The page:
July 19, 2009


It’s Friday evening. I’m checking my e-mails, as usual. I see one from Adam:

“can you skype tomorrow sometime?  what’s your schedule… i’m HOME!!!!!”

“Hi there! WELCOME BACK! Lonna and I are going to a cook-out at the home of the bassist and his wife at around 4:00pm. The rest of the band will be there as well. So, you tell me. Any time before say 3:30 is good. Can’t wait! Dad” 

“Awesome… I’ll give you a call in the morning… i’m shutting offeverything for a day.  UGH. -A”

Throughout the next morning and early afternoon, I’m anticipating his call. He’s good at keeping his word, so why would this morning be an exception? He’s back in the country, so what could possibly be keeping him from calling? It’s three hours earlier in L.A. so I’m not expecting a call before 11:00am. But now, it’s nearly 1:00pm and I’m in the middle of some housecleaning. If he calls now, I’ll have to leave everything in a mess to take the call, which means turning on my PC, logging on, setting up my camcorder and lights. Knowing us, we’ll gab for a while which means I’ll probably be late for the cook-out. Okay, Adam. Call, already.

As I’m walking from the kitchen to the living room, I see Lonna working on some of the landscaping in the front of the house. I notice someone approaching her…

IT’S ADAM!?!?!?

A few minutes later Kenny, my other son, stopped by, not knowing his older brother was in town. As I later learned, NO ONE knew. Adam changed his flight plans in Boston the day before, creating a 27-hour lay-over, which included sleeping in the airport. He decided L.A. could wait a few more days and came to town completely unannounced. It felt great to have the four of us together again in such an unexpected way.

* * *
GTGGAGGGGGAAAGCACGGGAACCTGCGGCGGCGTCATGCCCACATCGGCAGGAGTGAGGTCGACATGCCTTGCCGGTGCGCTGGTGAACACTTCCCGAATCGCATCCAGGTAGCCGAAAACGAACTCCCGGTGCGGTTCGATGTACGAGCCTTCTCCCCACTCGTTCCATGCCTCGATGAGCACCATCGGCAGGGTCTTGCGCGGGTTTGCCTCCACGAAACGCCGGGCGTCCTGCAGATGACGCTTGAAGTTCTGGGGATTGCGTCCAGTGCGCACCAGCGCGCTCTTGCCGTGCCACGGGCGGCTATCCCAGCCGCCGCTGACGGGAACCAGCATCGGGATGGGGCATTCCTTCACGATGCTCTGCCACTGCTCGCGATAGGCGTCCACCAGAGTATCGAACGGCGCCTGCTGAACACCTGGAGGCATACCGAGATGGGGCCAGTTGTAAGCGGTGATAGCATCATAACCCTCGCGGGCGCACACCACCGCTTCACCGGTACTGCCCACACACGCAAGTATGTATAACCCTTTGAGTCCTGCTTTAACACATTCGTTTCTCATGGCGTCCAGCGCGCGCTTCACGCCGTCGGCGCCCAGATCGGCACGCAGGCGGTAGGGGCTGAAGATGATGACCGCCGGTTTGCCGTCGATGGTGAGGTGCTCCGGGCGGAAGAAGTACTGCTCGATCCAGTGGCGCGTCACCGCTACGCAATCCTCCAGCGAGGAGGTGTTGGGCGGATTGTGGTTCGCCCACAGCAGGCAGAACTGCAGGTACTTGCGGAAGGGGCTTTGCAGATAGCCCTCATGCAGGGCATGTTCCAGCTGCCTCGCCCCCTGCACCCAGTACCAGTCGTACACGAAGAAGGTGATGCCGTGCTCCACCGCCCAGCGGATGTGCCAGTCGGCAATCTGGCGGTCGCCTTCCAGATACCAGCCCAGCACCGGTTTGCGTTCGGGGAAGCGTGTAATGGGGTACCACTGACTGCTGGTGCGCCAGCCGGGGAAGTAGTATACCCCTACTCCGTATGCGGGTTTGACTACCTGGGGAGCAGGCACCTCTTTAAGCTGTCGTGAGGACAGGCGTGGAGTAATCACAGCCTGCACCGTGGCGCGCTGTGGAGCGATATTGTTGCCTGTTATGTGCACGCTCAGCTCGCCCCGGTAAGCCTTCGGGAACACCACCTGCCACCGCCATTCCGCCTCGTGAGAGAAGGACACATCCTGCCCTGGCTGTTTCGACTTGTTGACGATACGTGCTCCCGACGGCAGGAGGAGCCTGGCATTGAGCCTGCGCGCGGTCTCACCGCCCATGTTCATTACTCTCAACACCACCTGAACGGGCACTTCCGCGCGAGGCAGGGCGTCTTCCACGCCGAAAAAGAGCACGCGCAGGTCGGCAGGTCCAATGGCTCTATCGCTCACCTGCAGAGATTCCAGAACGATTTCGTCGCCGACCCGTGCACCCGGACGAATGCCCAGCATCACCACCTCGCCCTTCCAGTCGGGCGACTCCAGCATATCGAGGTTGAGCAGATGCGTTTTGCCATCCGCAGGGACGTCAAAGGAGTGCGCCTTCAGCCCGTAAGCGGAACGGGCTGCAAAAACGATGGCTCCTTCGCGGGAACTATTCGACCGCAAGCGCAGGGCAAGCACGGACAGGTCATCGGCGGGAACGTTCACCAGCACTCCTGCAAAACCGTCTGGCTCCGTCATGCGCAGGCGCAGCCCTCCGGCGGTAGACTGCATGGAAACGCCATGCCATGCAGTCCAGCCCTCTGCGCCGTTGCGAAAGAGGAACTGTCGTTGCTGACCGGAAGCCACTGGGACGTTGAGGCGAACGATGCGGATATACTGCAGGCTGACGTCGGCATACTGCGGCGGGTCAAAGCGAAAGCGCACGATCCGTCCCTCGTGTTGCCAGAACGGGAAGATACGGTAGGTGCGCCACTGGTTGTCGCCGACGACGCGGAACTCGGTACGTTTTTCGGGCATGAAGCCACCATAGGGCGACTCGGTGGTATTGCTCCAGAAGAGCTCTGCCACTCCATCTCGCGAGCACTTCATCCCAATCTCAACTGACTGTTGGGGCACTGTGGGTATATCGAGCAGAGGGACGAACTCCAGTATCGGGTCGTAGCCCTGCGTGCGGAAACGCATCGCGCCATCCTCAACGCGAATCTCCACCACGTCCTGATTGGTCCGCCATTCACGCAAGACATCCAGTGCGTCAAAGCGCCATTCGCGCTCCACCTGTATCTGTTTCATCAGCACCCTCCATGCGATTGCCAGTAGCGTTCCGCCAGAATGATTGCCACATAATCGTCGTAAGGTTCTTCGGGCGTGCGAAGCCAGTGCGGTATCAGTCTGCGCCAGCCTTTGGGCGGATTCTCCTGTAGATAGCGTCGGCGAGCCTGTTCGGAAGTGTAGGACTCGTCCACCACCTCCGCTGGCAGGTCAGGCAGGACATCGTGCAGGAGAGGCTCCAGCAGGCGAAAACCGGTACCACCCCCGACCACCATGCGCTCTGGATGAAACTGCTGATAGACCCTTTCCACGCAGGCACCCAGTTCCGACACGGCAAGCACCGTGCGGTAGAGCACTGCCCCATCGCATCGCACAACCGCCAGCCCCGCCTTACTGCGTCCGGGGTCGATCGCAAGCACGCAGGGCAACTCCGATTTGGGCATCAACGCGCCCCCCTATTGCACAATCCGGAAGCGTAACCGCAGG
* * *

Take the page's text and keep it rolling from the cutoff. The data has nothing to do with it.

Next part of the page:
It was one of the best surprises I’ve ever experienced.

When I made the decision to be a professional musician (in my mid-teens), it was not because I wanted to make millions of dollars. No one with even half a brain gets in the business for that reason. It was not because I wanted to prove something to everyone around me. I’m sure they were convinced of my insanity the moment I made the choice. It was not in defiance of my parents who wanted me to “…put the music away…” and go to law school. They couldn’t understand how music could be a way of life and not a pastime. When I decided to become a professional musician, I disappointed nearly everyone.

And yet, I knew it was the right path for me.

“…since my father was a performer my entire childhood (full-time musician until just a few years ago) there will always be that yearning to make him proud. I have, that’s not in doubt, but he will always be the first phone call. He will always be the one person who knows every second of my life in a way no one can, and with an understanding only a fellow performer can have.” Adam

No regrets.






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